Context: Footwear modifications have been investigated as conservative interventions to decrease peak external knee adduction moment (EKAM) and pain associated with knee osteoarthritis (OA).
Objective: To evaluate the literature on the effect of different footwear and orthotics on the peak EKAM during walking and/or running.
Methods: A systematic search of databases resulted in 348 articles of which 33 studies were included.
Results: Seventeen studies included healthy individuals and 19 studies included subjects with medial knee OA. Quality assessment (modified Downs and Black quality index) showed an (average±SD) of 73.1±10.1%. The most commonly used orthotic was the lateral wedge, with three studies on the medial wedge. Lateral wedging was associated with decreased peak EKAM in healthy participants and participants with medial knee OA while there is evidence for increased peak EKAM with the use of medial wedges. Modern footwear (subjects' own shoe, "stability" and "mobility" shoes, clogs) were likely to increase the EKAM compared to barefoot walking in individuals with medial knee OA. Walking in innovative shoes ("variable stiffness") decreased the EKAM compared to control shoes. Similarly, shoes with higher heels, sneakers and dress shoes increased EKAM in healthy individuals compared to barefoot walking.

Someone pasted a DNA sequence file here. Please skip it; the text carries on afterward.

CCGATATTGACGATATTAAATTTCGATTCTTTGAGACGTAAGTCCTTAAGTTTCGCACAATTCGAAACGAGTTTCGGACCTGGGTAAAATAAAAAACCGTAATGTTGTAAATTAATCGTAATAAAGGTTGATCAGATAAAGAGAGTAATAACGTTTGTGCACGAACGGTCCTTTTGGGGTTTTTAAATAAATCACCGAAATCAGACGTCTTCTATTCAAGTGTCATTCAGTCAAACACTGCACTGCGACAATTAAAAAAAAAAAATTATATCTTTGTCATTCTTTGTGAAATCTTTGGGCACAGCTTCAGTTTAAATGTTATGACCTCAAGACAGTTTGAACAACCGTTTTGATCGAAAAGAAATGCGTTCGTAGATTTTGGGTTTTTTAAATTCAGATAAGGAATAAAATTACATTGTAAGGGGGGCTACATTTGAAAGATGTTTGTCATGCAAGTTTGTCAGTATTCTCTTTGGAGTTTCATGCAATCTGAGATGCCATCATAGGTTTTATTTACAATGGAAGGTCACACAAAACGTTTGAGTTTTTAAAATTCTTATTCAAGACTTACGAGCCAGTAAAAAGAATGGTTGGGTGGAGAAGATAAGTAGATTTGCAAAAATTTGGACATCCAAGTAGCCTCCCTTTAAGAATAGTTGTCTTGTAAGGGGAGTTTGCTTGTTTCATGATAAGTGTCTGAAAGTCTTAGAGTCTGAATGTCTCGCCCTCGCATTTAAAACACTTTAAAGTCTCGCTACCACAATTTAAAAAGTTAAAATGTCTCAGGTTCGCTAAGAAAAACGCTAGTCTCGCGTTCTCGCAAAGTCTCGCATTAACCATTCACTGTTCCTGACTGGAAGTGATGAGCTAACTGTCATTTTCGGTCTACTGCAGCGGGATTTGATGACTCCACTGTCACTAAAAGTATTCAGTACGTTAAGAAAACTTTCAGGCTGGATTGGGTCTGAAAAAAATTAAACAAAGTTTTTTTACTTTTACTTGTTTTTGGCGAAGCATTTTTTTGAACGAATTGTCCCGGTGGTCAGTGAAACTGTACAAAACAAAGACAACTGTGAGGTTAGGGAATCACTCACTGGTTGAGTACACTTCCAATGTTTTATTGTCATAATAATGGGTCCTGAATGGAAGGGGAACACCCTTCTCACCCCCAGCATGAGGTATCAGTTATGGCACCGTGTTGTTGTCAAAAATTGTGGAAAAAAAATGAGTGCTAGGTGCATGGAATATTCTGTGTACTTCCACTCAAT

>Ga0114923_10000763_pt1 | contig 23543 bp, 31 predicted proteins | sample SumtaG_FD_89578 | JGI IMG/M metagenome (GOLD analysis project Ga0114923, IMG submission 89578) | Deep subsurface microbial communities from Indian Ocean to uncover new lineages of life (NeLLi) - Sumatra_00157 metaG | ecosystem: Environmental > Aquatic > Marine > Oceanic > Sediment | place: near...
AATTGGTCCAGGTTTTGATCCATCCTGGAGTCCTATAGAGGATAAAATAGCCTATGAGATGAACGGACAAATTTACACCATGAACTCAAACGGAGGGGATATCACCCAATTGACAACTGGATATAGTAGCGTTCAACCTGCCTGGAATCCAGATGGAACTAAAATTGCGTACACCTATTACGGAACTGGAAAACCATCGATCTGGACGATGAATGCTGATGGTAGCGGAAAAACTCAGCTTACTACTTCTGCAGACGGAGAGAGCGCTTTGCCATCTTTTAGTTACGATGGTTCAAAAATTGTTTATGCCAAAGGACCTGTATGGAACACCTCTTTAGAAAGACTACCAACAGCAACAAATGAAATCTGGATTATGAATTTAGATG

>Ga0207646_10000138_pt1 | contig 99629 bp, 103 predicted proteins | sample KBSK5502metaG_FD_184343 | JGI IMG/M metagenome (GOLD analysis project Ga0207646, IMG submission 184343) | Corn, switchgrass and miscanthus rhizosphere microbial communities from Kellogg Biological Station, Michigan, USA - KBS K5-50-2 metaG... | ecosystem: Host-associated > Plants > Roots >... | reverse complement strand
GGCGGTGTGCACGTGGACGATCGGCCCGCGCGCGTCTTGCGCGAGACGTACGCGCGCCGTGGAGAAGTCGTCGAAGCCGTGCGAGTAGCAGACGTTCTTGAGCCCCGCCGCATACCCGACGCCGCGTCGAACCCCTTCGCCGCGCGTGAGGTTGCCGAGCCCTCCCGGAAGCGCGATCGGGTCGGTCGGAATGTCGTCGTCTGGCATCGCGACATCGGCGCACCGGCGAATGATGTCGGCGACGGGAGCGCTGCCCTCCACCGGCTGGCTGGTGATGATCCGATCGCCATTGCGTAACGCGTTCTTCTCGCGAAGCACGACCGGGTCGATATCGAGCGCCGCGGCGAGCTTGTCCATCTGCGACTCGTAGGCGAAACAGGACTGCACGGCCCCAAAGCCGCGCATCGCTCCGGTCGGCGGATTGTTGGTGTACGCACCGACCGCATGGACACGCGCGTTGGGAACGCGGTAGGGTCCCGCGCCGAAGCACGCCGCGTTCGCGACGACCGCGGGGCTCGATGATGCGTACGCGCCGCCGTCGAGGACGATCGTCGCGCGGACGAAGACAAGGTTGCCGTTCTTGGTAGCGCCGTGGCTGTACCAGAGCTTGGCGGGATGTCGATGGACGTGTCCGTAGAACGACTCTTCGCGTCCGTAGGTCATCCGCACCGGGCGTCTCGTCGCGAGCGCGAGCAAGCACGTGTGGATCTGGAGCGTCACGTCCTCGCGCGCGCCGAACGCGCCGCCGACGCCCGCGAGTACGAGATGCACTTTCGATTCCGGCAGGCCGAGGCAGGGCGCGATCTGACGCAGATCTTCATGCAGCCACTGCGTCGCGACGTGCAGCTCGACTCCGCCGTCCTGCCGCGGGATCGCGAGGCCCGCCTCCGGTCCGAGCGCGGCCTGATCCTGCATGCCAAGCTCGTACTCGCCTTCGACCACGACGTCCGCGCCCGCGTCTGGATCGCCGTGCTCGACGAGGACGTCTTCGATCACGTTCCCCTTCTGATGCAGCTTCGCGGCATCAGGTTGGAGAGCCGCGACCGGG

Conclusions: Further development may be needed toward optimal footwear for patients with medial knee OA with the aim of obtaining similar knee moments to barefoot walking.
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